Utilising prior knowledge of effective bloat management has worked well to a point, but the Taylers are building an even greater awareness of risk factors and prevention strategies. The Innovation Farm steering group also recognized that management practices the Taylers’ implemented to prevent bloat needed to be applied at scale with limited labour.
Bloat capsules are being used, but Matt says these are not a long-term option as processors were signaling that they would like to see them phased out. They have also used Bloatenz dispensed through water troughs and have tried mowing strips of lucerne, as the wilted lucerne does provide some fibre, but with limited success. Giving calves ad-lib access to flaxseed oil when the bloat risk is high has worked, as the calves are good at self-medicating.
The couple have also noted a correlation between bloat and air temperature; as the temperature drops, feed intake increases so does the risk of bloat.
They have trialled different grazing management strategies with varying degrees of success. Lucerne with new shoots emerging on harder, less palatable stems proved to be an unforeseen risk as cattle stripped the new shoots from the stems by wrapping their tongues around and pulling. While the diet on offer appeared to have plentiful fibre, the actual feed ingested was very low in fibre.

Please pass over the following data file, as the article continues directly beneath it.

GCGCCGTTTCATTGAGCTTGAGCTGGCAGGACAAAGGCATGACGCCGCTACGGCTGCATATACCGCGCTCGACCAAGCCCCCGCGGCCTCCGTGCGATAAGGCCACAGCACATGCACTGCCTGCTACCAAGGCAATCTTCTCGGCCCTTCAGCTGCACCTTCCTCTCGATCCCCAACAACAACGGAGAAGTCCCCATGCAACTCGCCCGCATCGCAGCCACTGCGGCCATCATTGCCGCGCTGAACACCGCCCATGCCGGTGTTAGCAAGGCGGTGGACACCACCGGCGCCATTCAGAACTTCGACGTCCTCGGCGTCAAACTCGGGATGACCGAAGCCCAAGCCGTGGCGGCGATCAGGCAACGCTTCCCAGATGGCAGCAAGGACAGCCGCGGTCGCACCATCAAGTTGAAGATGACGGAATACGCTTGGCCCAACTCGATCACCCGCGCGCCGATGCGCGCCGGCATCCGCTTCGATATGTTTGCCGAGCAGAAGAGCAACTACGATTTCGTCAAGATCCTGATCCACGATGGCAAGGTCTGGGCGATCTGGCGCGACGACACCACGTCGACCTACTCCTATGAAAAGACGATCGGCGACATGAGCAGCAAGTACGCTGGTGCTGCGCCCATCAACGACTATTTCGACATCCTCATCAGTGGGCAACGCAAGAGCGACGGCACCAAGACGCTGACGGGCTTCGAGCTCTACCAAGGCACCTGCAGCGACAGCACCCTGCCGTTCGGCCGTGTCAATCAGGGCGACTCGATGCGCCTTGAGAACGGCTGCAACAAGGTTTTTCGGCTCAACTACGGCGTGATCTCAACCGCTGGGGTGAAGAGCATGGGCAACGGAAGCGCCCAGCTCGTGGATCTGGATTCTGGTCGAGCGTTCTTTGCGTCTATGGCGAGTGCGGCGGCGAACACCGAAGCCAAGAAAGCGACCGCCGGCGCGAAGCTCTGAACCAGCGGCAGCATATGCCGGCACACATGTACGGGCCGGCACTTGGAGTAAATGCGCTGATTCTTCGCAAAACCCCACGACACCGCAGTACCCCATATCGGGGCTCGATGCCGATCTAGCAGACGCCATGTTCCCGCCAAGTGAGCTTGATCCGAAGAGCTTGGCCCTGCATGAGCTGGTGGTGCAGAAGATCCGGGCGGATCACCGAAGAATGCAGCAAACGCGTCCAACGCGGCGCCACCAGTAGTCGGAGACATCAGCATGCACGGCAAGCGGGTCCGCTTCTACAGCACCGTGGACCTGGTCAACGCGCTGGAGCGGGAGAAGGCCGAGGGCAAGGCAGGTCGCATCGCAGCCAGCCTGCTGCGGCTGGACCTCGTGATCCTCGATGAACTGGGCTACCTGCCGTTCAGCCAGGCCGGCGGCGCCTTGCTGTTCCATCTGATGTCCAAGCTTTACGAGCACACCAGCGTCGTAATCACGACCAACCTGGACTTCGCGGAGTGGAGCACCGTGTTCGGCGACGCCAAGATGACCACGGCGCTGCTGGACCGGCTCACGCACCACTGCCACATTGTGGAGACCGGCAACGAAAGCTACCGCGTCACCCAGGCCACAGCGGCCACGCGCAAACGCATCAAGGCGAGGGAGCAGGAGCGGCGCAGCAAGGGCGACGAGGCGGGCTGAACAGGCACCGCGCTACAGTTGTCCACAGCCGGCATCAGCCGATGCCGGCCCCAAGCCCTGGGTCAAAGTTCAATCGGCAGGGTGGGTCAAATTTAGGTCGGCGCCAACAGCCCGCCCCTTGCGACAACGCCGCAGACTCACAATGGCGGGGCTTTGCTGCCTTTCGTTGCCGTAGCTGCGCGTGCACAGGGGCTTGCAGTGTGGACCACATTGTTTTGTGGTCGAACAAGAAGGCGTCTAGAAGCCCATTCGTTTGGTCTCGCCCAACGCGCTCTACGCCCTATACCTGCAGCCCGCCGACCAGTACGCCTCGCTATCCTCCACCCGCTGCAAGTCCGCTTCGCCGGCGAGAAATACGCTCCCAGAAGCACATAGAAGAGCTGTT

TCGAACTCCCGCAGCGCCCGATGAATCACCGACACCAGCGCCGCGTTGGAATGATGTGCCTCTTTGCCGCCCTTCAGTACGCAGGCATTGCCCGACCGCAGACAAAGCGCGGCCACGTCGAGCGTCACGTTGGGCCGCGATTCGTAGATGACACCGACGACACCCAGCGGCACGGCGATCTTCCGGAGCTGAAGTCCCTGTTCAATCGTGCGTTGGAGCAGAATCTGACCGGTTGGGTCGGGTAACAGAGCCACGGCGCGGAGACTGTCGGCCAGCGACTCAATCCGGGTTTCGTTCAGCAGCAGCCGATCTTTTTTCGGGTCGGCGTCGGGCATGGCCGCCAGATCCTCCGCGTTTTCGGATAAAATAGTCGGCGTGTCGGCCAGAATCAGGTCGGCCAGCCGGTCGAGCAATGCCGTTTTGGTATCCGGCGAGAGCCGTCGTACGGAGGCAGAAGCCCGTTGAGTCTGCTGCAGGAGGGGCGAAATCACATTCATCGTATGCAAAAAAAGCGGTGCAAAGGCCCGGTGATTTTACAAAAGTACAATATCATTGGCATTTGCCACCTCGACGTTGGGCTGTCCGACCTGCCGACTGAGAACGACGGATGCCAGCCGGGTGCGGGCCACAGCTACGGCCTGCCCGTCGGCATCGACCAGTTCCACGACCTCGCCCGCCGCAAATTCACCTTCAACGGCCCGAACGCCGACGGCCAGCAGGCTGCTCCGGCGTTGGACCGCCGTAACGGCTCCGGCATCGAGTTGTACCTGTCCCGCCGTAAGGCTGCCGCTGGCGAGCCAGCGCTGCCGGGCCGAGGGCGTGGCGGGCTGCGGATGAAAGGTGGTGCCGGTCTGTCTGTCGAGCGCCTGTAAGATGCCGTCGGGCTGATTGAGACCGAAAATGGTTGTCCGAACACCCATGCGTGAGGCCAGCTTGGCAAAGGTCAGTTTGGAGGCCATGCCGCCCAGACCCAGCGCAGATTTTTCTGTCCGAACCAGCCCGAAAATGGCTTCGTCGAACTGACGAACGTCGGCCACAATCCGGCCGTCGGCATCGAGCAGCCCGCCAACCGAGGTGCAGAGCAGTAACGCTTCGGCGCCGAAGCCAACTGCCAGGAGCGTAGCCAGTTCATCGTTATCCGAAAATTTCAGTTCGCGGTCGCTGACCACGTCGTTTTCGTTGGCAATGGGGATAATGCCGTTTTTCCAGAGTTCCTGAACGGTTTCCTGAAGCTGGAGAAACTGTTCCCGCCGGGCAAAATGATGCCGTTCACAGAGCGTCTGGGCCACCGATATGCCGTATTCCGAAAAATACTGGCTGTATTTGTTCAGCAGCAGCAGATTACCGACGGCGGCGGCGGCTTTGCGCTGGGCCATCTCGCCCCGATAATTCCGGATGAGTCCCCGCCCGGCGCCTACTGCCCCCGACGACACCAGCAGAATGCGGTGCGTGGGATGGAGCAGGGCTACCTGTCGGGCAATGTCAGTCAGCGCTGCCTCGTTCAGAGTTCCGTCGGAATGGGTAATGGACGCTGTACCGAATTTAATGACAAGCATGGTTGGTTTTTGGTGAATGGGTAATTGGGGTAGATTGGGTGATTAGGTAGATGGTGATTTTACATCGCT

The Taylers say they have learned to judge the fraction of lucerne that is likely to be ingested and have changed their perception of what is risky and what is not.
Matt says counter-intuitively, shorter, lusher lucerne (i.e. shorter grazing rotations) is less risky than stalky mature lucerne.
However, the Taylers believe the most effective bloat mitigation starts with selecting the right breed, sex and particularly age of cattle – Friesian bulls up to one year old are at less risk than older animals.
Matt says farmers wanting to incorporate cattle on legume pastures need to be prepared to adjust their stock policy to minimize risk and maximise potential gains.
While lucerne is the principle legume in their intensive finishing platform, they are using a range of legumes within their wider operation and are including less risky legumes in their on-going development programme.
Subterranean clover is being oversown on their uncultivated tussock country, while red and white clover provides the basis of the pasture on easier country.
“The selection of legume takes priority over the companion grass and is dependent on soil type,” says Matt.
Matt and Shona are also trying mixes such as plantain, fescue, cocksfoot and tetraploid grasses at various sowing rates and looking at companion species such as sainfoin, sulla and lotus. These legume options are being included for their high tannin content in an effort to minimise acute bloat issues while retaining quality and performance.